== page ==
Ray Heard Model Railways is a another of our local traders and as usual he had an impressive sales stand of models trains for sale.  I was particularly impressed with this set of express locomotives in O scale representing three of the big four British railways before privatization.

PDMRS 2015 Ray Heard Model Railways

The next layout is an Sm Gauge model railway called ‘THE SHK-bahn’ built by David Ward.  What makes this layout particularly interesting is it’s a working rack railway (also know rack-and-pinion railway or cog railway).

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Here is what David had to say about the layout.

The Saxeten Gemeinde Karren-bahn is set in the Bernese Oberland region of Switzerland around the village of Saxeten. It is a metre gauge rack railway built to a scale of 5mm to one foot – very close to S scale.

The origins of the railway lie in the end of the 1890s, when the villagers of Saxeten saw the Berner Oberland Bahn (opened 1890) bring increased prosperity to the villages of the Lütschinen valleys. Accordingly a plan was developed to link Saxeten with Grisalp and Kiental

The model uses rack assistance to negotiate the steep inclines, and the catenary is fully working.

All the stock is scratch-built, and the locomotives use Fleischmann, Hornby or hand built chasses. The track is a mixture of hand built and proprietary.’

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Here is some video of the rack locomotives working up the hills.

The Slim Gauge Society from the Slim Gauge Circle also had a display stand.

PDMRS 2015 Slim Hauge Society

PDMRS 2015 Slim Hauge Society 1 PDMRS 2015 Slim Hauge Society 2 PDMRS 2015 Slim Hauge Society 3 PDMRS 2015 Slim Hauge Society 4 PDMRS 2015 Slim Hauge Society 5 PDMRS 2015 Slim Hauge Society 6 The next layout is ‘Trelill’ built by Josh Voce and is an N Gauge set in the Southern region.

PDMRS 2015 Trelill

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Here is what Josh has to say about ‘Trelill’.

‘The model is set in the “withered arm” area of British Railways between 1948-1966.

The village of Trelill never had a station even though the North Cornwall Railway ran close by.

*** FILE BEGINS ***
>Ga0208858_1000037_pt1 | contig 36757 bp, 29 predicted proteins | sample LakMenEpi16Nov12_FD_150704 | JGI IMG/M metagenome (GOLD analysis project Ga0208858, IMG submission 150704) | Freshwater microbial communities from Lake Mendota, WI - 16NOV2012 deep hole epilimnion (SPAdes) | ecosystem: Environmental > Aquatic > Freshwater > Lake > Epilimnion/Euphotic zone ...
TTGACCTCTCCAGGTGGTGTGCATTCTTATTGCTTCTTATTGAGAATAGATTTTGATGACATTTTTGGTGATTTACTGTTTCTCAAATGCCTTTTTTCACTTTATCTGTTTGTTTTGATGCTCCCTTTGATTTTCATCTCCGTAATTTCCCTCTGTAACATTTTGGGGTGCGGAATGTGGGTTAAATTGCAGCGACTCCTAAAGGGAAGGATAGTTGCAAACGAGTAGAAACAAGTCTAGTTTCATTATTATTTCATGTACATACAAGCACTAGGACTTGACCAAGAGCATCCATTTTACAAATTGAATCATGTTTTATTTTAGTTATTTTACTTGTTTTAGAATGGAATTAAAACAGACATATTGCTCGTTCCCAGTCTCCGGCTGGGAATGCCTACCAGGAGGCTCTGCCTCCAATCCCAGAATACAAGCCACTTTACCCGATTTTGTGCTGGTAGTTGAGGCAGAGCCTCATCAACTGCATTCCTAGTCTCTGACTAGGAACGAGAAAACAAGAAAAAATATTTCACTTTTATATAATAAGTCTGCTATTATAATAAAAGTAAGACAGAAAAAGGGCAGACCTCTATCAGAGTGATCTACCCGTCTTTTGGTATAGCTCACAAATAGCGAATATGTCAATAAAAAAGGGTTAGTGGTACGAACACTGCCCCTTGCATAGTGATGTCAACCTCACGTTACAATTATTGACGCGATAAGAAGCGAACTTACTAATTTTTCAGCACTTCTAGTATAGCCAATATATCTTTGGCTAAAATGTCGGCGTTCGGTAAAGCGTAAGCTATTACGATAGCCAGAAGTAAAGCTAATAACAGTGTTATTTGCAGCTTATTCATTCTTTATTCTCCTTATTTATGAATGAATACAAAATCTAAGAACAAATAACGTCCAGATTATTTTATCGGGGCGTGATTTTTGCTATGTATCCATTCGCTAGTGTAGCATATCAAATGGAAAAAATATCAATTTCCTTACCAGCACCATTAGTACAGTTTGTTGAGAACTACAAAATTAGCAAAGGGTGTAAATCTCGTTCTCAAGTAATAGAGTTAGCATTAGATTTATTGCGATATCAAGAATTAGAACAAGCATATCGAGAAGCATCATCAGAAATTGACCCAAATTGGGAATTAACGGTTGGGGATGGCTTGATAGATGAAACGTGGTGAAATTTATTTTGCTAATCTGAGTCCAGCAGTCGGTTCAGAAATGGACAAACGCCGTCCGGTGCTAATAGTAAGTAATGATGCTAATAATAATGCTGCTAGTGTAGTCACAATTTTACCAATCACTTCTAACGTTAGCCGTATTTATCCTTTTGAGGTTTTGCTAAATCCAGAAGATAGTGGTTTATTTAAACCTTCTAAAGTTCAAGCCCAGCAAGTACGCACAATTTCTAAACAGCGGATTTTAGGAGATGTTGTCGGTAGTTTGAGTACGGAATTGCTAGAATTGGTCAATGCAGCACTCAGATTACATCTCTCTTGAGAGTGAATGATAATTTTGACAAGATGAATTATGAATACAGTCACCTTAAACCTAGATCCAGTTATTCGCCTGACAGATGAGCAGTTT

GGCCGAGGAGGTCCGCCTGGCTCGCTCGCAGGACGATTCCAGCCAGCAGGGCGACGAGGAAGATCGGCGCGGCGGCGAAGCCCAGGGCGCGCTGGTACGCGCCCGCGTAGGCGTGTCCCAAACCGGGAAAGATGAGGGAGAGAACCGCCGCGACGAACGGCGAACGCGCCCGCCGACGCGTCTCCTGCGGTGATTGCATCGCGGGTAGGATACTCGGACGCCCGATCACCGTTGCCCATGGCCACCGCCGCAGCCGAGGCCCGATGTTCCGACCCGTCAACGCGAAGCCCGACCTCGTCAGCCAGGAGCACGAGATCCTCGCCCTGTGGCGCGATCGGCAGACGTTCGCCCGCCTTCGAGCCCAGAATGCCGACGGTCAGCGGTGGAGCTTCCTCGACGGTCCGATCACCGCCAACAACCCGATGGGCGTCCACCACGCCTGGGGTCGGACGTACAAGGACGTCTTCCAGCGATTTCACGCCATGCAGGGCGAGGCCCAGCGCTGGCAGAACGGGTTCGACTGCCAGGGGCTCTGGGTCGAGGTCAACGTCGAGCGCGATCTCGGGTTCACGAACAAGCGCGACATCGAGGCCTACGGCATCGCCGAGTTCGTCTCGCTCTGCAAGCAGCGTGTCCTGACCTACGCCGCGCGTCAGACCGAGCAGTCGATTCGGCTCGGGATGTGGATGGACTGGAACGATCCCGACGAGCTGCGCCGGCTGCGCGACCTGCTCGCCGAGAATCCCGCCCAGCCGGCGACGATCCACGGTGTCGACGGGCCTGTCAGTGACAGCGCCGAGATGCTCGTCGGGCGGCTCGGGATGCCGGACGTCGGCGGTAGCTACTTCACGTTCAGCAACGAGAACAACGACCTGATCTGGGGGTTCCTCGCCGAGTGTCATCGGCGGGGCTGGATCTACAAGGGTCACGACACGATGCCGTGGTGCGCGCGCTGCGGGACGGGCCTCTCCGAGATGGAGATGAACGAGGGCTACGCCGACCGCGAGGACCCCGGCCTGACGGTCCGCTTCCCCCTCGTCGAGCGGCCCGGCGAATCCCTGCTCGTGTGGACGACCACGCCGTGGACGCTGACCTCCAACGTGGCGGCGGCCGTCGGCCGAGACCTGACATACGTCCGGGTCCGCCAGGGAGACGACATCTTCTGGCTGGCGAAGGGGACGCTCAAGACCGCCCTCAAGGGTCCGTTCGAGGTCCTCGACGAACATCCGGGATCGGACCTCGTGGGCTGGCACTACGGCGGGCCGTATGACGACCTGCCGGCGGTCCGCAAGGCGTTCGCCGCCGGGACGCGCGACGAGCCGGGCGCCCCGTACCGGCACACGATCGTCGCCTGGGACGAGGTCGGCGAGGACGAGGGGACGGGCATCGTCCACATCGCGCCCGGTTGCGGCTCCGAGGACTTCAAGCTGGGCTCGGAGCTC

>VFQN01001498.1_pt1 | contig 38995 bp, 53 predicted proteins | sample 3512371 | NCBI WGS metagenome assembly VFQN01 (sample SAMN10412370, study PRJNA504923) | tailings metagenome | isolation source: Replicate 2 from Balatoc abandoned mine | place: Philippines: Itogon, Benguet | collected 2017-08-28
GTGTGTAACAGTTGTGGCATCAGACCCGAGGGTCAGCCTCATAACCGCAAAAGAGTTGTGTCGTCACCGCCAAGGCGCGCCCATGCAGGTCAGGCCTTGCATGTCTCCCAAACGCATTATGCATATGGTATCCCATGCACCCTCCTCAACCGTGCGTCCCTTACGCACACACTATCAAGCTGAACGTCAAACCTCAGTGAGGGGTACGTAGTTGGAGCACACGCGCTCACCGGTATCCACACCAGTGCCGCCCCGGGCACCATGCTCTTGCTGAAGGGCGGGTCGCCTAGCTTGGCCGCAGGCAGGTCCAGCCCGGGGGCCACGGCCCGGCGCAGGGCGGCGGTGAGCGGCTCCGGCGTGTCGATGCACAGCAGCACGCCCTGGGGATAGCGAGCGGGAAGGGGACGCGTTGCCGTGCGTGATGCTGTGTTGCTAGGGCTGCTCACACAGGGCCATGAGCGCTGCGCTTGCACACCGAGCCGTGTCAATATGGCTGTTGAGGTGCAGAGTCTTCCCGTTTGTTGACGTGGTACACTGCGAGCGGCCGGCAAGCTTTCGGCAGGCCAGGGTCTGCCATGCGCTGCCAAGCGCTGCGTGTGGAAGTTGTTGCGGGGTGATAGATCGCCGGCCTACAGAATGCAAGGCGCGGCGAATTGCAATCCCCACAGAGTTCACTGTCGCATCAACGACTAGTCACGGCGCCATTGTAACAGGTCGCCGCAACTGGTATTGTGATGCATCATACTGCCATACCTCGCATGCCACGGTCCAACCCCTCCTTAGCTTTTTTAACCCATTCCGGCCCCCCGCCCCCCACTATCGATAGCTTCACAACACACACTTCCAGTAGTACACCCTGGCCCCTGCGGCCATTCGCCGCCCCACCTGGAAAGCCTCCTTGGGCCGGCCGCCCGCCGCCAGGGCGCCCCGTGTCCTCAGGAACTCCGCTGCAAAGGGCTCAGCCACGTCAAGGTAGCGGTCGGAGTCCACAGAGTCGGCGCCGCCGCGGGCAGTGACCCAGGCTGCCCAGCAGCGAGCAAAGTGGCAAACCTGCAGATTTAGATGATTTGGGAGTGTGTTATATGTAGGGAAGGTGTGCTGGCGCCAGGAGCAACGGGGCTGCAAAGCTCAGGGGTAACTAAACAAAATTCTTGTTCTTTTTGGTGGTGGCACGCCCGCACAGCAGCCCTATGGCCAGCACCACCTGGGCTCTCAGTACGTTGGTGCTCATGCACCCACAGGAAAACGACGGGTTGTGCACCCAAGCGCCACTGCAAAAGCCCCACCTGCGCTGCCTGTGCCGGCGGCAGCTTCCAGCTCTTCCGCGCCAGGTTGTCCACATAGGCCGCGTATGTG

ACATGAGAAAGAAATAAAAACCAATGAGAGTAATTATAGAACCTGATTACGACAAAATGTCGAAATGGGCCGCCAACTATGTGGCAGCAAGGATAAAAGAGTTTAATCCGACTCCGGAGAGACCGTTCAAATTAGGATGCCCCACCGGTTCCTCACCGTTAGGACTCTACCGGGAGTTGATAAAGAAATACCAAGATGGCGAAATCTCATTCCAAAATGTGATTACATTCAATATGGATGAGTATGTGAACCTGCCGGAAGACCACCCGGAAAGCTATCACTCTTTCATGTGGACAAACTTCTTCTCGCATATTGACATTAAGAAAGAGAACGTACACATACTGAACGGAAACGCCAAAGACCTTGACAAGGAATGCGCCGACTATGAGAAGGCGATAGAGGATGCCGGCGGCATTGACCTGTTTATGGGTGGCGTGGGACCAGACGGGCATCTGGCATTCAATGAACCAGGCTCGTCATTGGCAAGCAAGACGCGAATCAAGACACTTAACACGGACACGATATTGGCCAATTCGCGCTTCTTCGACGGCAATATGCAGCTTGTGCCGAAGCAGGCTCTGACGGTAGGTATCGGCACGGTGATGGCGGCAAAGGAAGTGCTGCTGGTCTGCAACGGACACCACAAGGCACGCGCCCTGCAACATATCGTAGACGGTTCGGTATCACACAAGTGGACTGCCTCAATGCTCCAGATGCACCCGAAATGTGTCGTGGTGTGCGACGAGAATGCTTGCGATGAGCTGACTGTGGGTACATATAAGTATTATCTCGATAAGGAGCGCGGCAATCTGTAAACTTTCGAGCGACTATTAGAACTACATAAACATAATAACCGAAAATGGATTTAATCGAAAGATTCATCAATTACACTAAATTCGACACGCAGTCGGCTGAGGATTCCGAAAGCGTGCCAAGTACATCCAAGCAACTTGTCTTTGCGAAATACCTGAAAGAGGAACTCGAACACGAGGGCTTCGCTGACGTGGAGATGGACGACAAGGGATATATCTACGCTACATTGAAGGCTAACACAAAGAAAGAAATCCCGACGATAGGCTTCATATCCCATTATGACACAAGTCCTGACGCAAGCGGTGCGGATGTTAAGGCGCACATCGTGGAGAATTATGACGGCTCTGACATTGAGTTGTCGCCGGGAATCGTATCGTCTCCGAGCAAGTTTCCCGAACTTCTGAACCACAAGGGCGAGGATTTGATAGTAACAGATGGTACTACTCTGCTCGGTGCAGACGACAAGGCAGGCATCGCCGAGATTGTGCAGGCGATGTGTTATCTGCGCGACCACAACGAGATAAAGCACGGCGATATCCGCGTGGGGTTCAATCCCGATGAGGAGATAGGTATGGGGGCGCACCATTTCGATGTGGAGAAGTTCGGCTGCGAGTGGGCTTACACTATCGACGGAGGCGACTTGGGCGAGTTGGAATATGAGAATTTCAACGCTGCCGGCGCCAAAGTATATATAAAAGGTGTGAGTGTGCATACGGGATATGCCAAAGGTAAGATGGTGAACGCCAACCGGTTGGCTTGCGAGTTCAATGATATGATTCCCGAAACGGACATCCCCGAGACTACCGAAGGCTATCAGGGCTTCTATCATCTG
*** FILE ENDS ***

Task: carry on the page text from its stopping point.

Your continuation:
There is a mixture of passenger and goods service that serve the station including the passing of the famous Atlantic Coast Express twice a day.’

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The staging yard at the rear of the layout utilized a pair of traversers to swap out trains in each direction.

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Here is a short video of two local trains passing at Trelill.

The final layout from this year’s show is a 009 Gauge layout called ‘Wickhambreux Rd’ built by David Marshall.

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Here’s what David has to say about ‘Wickhambreux Rd’.

The layout depicts Wickhambreux Road on the Canterbury Light Railway, the line was built by the local colliery.

The colliery needed a railway to give them access to the port of Dover and also the rest of the network to distribute its high grade coal.

The CLR ran a variety of locomotives & stock but due to its very run down condition it finally it closed in 1951.’

PDMRS 2015 Wickhambrevx Rd 1 PDMRS 2015 Wickhambrevx Rd 2 PDMRS 2015 Wickhambrevx Rd 3 PDMRS 2015 Wickhambrevx Rd 5 PDMRS 2015 Wickhambrevx Rd 6 PDMRS 2015 Wickhambrevx Rd 7 PDMRS 2015 Wickhambrevx Rd 8 PDMRS 2015 Wickhambrevx Rd 9

The curved backdrop on this layout really added depth to it and having the road raised behind the railway also added to this effect.

PDMRS 2015 Wickhambrevx Rd 10 PDMRS 2015 Wickhambrevx Rd 12 PDMRS 2015 Wickhambrevx Rd 13 PDMRS 2015 Wickhambrevx Rd 14 PDMRS 2015 Wickhambrevx Rd 15 PDMRS 2015 Wickhambrevx Rd 16 PDMRS 2015 Wickhambrevx Rd

And that was the 2015 PDMRS exhibition.  Next year’s show promises to be bigger, with more layouts, but with the same quality the show has built up over the last few years.  For those of you that regularly come to this show or are thinking about it for next year please note that it will be moving forward by one week and in 2016 it will be on the 6th of November.

In next week’s post I plan to get back to showing you more of my 3D printed drawing work for some of my upcoming projects.